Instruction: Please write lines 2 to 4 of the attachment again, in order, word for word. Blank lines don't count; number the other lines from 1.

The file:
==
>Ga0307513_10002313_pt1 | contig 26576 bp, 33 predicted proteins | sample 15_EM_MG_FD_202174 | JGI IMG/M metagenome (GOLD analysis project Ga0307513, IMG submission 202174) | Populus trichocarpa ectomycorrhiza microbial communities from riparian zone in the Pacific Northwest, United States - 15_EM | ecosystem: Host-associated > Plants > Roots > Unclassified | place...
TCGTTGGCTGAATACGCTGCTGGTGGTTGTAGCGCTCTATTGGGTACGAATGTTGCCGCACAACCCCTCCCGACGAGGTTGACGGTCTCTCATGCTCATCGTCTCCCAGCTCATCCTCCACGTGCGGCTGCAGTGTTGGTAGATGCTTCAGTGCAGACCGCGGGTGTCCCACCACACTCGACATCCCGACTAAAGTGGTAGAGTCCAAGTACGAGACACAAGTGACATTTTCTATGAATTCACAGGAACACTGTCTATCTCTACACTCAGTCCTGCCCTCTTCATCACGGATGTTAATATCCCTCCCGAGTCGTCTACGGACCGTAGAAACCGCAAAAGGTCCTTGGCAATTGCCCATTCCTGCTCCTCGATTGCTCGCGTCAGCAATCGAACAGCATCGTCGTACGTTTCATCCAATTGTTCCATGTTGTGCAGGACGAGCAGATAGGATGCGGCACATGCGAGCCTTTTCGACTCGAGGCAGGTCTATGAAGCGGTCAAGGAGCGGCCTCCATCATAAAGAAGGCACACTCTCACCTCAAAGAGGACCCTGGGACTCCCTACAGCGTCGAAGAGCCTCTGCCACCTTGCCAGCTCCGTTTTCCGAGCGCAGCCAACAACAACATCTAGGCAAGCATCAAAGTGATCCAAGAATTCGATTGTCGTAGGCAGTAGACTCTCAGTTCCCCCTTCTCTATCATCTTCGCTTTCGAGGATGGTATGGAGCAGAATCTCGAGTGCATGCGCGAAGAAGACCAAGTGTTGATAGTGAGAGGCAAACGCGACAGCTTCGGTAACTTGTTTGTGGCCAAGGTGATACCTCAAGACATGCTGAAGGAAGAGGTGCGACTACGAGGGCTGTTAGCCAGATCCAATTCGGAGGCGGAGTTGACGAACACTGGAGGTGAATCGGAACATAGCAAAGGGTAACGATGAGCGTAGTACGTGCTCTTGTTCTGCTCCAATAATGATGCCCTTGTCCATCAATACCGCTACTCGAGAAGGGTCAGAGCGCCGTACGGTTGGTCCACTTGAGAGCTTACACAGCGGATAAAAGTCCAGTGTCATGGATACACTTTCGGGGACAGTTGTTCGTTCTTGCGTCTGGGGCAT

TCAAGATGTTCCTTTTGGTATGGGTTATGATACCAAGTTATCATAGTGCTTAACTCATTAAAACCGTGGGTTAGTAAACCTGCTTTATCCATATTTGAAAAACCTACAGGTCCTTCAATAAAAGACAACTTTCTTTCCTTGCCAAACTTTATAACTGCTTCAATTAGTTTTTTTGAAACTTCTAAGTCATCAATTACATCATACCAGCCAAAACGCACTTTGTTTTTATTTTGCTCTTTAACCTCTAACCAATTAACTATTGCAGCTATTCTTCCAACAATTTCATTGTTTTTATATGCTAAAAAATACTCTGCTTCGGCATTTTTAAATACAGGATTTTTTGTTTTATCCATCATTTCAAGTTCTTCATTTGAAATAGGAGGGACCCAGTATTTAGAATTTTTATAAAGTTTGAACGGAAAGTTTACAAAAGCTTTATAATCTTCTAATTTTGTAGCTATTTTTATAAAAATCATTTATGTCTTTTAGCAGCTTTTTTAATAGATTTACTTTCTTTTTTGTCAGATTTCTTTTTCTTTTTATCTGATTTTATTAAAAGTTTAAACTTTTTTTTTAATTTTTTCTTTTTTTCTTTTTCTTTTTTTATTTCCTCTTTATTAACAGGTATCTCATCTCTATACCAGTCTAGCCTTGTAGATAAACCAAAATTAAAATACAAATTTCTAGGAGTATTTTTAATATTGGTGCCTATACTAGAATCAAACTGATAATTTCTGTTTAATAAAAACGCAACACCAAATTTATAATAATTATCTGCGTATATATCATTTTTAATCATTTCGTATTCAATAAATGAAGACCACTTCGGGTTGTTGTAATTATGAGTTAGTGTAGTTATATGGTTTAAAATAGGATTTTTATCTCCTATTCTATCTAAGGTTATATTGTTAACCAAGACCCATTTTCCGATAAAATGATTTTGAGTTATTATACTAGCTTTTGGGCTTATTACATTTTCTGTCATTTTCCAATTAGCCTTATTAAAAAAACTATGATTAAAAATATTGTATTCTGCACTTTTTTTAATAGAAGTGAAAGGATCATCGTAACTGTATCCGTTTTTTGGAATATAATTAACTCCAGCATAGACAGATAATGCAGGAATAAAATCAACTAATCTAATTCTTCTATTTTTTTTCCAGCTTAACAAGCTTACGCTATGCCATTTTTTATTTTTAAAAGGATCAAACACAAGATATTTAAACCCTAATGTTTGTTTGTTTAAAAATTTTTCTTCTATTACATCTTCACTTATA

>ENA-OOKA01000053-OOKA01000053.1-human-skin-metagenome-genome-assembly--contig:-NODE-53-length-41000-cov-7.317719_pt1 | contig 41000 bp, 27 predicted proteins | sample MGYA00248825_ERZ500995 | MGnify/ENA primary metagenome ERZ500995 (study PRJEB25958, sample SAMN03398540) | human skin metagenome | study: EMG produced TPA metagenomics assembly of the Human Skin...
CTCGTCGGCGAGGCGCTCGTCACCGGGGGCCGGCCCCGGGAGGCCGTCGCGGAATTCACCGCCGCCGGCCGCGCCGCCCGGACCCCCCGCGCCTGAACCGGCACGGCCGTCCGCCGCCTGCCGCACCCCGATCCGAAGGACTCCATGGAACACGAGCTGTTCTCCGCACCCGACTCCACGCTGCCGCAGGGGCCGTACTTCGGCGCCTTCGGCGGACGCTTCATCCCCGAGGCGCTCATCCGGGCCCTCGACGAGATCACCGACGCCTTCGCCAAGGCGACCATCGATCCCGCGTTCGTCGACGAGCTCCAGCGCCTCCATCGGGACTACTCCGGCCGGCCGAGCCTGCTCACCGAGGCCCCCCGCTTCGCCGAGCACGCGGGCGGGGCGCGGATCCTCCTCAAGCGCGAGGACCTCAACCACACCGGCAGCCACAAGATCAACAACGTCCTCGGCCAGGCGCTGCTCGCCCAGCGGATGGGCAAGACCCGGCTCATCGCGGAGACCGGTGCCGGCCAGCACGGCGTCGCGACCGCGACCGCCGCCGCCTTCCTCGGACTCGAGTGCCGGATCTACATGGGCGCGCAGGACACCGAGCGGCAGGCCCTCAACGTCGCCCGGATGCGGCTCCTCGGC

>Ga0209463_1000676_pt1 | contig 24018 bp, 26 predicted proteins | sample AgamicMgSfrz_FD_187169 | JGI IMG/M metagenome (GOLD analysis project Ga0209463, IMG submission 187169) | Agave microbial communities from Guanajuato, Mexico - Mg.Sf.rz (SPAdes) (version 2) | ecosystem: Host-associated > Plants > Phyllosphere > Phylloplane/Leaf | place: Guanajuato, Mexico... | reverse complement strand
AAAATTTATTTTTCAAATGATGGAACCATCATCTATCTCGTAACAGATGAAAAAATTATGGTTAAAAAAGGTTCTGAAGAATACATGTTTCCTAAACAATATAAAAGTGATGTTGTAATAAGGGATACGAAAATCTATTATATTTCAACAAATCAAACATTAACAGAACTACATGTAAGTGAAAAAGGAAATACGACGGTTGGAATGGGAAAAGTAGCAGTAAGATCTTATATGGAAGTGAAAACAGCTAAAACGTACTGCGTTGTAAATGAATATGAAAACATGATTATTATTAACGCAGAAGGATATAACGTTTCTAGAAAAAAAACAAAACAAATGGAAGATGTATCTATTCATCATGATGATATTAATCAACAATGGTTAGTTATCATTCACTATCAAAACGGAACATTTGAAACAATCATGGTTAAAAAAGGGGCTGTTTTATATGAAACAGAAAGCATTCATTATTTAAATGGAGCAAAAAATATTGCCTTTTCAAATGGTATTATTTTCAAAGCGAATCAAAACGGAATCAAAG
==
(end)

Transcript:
TCGTTGGCTGAATACGCTGCTGGTGGTTGTAGCGCTCTATTGGGTACGAATGTTGCCGCACAACCCCTCCCGACGAGGTTGACGGTCTCTCATGCTCATCGTCTCCCAGCTCATCCTCCACGTGCGGCTGCAGTGTTGGTAGATGCTTCAGTGCAGACCGCGGGTGTCCCACCACACTCGACATCCCGACTAAAGTGGTAGAGTCCAAGTACGAGACACAAGTGACATTTTCTATGAATTCACAGGAACACTGTCTATCTCTACACTCAGTCCTGCCCTCTTCATCACGGATGTTAATATCCCTCCCGAGTCGTCTACGGACCGTAGAAACCGCAAAAGGTCCTTGGCAATTGCCCATTCCTGCTCCTCGATTGCTCGCGTCAGCAATCGAACAGCATCGTCGTACGTTTCATCCAATTGTTCCATGTTGTGCAGGACGAGCAGATAGGATGCGGCACATGCGAGCCTTTTCGACTCGAGGCAGGTCTATGAAGCGGTCAAGGAGCGGCCTCCATCATAAAGAAGGCACACTCTCACCTCAAAGAGGACCCTGGGACTCCCTACAGCGTCGAAGAGCCTCTGCCACCTTGCCAGCTCCGTTTTCCGAGCGCAGCCAACAACAACATCTAGGCAAGCATCAAAGTGATCCAAGAATTCGATTGTCGTAGGCAGTAGACTCTCAGTTCCCCCTTCTCTATCATCTTCGCTTTCGAGGATGGTATGGAGCAGAATCTCGAGTGCATGCGCGAAGAAGACCAAGTGTTGATAGTGAGAGGCAAACGCGACAGCTTCGGTAACTTGTTTGTGGCCAAGGTGATACCTCAAGACATGCTGAAGGAAGAGGTGCGACTACGAGGGCTGTTAGCCAGATCCAATTCGGAGGCGGAGTTGACGAACACTGGAGGTGAATCGGAACATAGCAAAGGGTAACGATGAGCGTAGTACGTGCTCTTGTTCTGCTCCAATAATGATGCCCTTGTCCATCAATACCGCTACTCGAGAAGGGTCAGAGCGCCGTACGGTTGGTCCACTTGAGAGCTTACACAGCGGATAAAAGTCCAGTGTCATGGATACACTTTCGGGGACAGTTGTTCGTTCTTGCGTCTGGGGCAT

TCAAGATGTTCCTTTTGGTATGGGTTATGATACCAAGTTATCATAGTGCTTAACTCATTAAAACCGTGGGTTAGTAAACCTGCTTTATCCATATTTGAAAAACCTACAGGTCCTTCAATAAAAGACAACTTTCTTTCCTTGCCAAACTTTATAACTGCTTCAATTAGTTTTTTTGAAACTTCTAAGTCATCAATTACATCATACCAGCCAAAACGCACTTTGTTTTTATTTTGCTCTTTAACCTCTAACCAATTAACTATTGCAGCTATTCTTCCAACAATTTCATTGTTTTTATATGCTAAAAAATACTCTGCTTCGGCATTTTTAAATACAGGATTTTTTGTTTTATCCATCATTTCAAGTTCTTCATTTGAAATAGGAGGGACCCAGTATTTAGAATTTTTATAAAGTTTGAACGGAAAGTTTACAAAAGCTTTATAATCTTCTAATTTTGTAGCTATTTTTATAAAAATCATTTATGTCTTTTAGCAGCTTTTTTAATAGATTTACTTTCTTTTTTGTCAGATTTCTTTTTCTTTTTATCTGATTTTATTAAAAGTTTAAACTTTTTTTTTAATTTTTTCTTTTTTTCTTTTTCTTTTTTTATTTCCTCTTTATTAACAGGTATCTCATCTCTATACCAGTCTAGCCTTGTAGATAAACCAAAATTAAAATACAAATTTCTAGGAGTATTTTTAATATTGGTGCCTATACTAGAATCAAACTGATAATTTCTGTTTAATAAAAACGCAACACCAAATTTATAATAATTATCTGCGTATATATCATTTTTAATCATTTCGTATTCAATAAATGAAGACCACTTCGGGTTGTTGTAATTATGAGTTAGTGTAGTTATATGGTTTAAAATAGGATTTTTATCTCCTATTCTATCTAAGGTTATATTGTTAACCAAGACCCATTTTCCGATAAAATGATTTTGAGTTATTATACTAGCTTTTGGGCTTATTACATTTTCTGTCATTTTCCAATTAGCCTTATTAAAAAAACTATGATTAAAAATATTGTATTCTGCACTTTTTTTAATAGAAGTGAAAGGATCATCGTAACTGTATCCGTTTTTTGGAATATAATTAACTCCAGCATAGACAGATAATGCAGGAATAAAATCAACTAATCTAATTCTTCTATTTTTTTTCCAGCTTAACAAGCTTACGCTATGCCATTTTTTATTTTTAAAAGGATCAAACACAAGATATTTAAACCCTAATGTTTGTTTGTTTAAAAATTTTTCTTCTATTACATCTTCACTTATA

>ENA-OOKA01000053-OOKA01000053.1-human-skin-metagenome-genome-assembly--contig:-NODE-53-length-41000-cov-7.317719_pt1 | contig 41000 bp, 27 predicted proteins | sample MGYA00248825_ERZ500995 | MGnify/ENA primary metagenome ERZ500995 (study PRJEB25958, sample SAMN03398540) | human skin metagenome | study: EMG produced TPA metagenomics assembly of the Human Skin...